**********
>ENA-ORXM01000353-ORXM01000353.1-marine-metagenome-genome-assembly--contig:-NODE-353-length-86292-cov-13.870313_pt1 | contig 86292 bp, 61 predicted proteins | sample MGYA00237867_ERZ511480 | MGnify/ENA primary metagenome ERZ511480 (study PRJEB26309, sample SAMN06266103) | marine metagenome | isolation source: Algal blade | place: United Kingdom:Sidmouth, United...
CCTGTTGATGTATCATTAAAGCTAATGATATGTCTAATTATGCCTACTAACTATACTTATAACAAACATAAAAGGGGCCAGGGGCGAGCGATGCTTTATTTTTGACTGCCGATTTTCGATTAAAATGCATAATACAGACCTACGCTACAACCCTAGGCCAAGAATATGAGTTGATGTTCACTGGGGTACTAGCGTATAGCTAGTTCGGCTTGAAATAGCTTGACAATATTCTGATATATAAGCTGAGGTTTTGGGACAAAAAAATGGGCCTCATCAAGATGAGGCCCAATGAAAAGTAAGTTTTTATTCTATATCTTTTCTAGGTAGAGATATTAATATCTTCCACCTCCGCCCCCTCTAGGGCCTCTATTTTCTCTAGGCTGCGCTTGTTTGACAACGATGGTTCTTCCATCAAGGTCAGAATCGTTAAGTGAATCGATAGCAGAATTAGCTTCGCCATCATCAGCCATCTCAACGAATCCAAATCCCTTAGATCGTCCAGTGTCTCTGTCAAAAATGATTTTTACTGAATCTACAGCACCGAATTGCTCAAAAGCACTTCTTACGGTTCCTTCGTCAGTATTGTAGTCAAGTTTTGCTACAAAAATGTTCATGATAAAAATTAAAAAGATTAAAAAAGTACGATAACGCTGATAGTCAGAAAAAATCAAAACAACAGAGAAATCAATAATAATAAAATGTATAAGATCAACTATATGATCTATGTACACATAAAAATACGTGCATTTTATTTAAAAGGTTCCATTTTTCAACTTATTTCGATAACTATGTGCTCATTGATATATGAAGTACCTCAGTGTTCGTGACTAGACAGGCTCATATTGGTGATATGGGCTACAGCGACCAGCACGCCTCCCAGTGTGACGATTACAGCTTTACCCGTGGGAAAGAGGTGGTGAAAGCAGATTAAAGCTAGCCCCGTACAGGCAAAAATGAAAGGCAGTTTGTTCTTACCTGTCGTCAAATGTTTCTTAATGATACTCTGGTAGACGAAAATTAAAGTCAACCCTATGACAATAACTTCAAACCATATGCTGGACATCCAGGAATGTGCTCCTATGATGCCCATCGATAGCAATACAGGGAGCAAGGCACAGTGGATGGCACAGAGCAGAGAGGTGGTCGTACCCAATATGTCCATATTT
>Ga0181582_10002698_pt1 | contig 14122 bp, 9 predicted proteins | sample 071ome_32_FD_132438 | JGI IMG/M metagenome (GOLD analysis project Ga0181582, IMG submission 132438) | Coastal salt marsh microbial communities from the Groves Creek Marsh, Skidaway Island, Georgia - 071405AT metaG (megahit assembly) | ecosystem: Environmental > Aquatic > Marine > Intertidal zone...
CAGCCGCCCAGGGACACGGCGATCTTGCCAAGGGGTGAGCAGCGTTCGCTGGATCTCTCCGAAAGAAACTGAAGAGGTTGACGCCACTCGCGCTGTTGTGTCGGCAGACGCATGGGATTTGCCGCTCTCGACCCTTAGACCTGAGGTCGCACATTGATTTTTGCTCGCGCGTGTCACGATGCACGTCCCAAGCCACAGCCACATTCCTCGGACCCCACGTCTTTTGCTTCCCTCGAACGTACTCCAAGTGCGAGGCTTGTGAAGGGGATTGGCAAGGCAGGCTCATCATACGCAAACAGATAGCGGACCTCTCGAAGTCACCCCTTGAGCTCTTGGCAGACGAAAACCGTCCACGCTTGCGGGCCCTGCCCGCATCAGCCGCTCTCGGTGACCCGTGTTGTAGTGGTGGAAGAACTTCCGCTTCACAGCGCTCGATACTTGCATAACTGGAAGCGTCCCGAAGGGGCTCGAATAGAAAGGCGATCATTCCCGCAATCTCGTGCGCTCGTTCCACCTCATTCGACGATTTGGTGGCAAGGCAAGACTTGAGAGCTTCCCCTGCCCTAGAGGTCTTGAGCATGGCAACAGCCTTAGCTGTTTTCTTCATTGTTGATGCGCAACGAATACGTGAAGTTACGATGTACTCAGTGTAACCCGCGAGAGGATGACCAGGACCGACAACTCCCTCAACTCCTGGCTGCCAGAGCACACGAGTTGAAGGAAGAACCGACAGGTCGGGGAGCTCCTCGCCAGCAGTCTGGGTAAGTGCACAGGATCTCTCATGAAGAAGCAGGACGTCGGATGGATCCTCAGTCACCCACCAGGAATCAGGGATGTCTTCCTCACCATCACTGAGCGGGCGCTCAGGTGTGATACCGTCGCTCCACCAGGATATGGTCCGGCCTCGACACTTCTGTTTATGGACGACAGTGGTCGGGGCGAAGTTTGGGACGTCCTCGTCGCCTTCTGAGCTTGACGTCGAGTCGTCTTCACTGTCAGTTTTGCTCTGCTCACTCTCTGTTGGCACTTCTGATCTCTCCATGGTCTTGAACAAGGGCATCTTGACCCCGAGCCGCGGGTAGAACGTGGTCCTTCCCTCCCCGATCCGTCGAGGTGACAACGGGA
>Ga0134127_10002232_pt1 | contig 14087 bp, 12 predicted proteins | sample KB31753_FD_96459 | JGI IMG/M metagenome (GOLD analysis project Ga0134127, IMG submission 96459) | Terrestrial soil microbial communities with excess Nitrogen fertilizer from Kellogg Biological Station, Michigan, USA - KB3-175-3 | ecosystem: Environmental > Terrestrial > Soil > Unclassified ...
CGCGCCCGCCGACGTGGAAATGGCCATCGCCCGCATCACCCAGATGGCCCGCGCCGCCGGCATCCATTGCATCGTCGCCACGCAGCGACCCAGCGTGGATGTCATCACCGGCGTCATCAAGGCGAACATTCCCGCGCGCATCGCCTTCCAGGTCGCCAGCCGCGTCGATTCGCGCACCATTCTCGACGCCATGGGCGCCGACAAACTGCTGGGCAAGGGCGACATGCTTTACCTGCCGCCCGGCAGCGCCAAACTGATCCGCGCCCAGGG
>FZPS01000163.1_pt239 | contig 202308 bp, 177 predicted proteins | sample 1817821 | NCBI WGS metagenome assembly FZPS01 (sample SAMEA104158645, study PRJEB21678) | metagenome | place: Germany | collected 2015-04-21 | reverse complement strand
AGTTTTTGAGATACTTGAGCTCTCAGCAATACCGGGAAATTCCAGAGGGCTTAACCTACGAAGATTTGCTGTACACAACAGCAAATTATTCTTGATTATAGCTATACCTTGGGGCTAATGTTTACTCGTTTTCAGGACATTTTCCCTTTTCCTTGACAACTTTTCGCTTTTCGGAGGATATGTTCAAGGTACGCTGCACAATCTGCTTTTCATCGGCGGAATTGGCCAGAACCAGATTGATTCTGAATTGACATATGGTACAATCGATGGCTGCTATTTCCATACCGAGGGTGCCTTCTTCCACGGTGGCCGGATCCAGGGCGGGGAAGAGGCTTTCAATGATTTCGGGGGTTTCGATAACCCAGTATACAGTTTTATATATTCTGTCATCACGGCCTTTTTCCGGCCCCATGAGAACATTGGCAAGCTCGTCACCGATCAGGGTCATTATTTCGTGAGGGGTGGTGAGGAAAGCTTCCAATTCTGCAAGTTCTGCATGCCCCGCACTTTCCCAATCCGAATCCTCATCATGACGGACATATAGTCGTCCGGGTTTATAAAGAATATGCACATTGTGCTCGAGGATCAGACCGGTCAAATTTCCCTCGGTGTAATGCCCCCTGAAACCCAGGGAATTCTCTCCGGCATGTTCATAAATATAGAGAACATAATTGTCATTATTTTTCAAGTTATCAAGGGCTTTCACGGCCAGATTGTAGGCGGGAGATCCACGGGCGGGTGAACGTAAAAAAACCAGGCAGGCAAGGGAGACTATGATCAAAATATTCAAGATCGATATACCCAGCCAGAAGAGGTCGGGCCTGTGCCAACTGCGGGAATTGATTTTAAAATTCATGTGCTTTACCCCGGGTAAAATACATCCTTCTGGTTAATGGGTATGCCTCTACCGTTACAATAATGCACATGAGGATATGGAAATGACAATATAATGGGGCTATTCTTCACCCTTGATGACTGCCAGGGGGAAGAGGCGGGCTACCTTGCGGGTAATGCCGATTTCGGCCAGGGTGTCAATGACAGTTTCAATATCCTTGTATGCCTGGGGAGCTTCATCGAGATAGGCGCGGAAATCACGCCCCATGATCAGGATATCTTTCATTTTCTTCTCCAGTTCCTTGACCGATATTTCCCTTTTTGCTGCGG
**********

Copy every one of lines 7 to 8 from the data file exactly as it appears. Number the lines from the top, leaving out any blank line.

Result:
>FZPS01000163.1_pt239 | contig 202308 bp, 177 predicted proteins | sample 1817821 | NCBI WGS metagenome assembly FZPS01 (sample SAMEA104158645, study PRJEB21678) | metagenome | place: Germany | collected 2015-04-21 | reverse complement strand
AGTTTTTGAGATACTTGAGCTCTCAGCAATACCGGGAAATTCCAGAGGGCTTAACCTACGAAGATTTGCTGTACACAACAGCAAATTATTCTTGATTATAGCTATACCTTGGGGCTAATGTTTACTCGTTTTCAGGACATTTTCCCTTTTCCTTGACAACTTTTCGCTTTTCGGAGGATATGTTCAAGGTACGCTGCACAATCTGCTTTTCATCGGCGGAATTGGCCAGAACCAGATTGATTCTGAATTGACATATGGTACAATCGATGGCTGCTATTTCCATACCGAGGGTGCCTTCTTCCACGGTGGCCGGATCCAGGGCGGGGAAGAGGCTTTCAATGATTTCGGGGGTTTCGATAACCCAGTATACAGTTTTATATATTCTGTCATCACGGCCTTTTTCCGGCCCCATGAGAACATTGGCAAGCTCGTCACCGATCAGGGTCATTATTTCGTGAGGGGTGGTGAGGAAAGCTTCCAATTCTGCAAGTTCTGCATGCCCCGCACTTTCCCAATCCGAATCCTCATCATGACGGACATATAGTCGTCCGGGTTTATAAAGAATATGCACATTGTGCTCGAGGATCAGACCGGTCAAATTTCCCTCGGTGTAATGCCCCCTGAAACCCAGGGAATTCTCTCCGGCATGTTCATAAATATAGAGAACATAATTGTCATTATTTTTCAAGTTATCAAGGGCTTTCACGGCCAGATTGTAGGCGGGAGATCCACGGGCGGGTGAACGTAAAAAAACCAGGCAGGCAAGGGAGACTATGATCAAAATATTCAAGATCGATATACCCAGCCAGAAGAGGTCGGGCCTGTGCCAACTGCGGGAATTGATTTTAAAATTCATGTGCTTTACCCCGGGTAAAATACATCCTTCTGGTTAATGGGTATGCCTCTACCGTTACAATAATGCACATGAGGATATGGAAATGACAATATAATGGGGCTATTCTTCACCCTTGATGACTGCCAGGGGGAAGAGGCGGGCTACCTTGCGGGTAATGCCGATTTCGGCCAGGGTGTCAATGACAGTTTCAATATCCTTGTATGCCTGGGGAGCTTCATCGAGATAGGCGCGGAAATCACGCCCCATGATCAGGATATCTTTCATTTTCTTCTCCAGTTCCTTGACCGATATTTCCCTTTTTGCTGCGG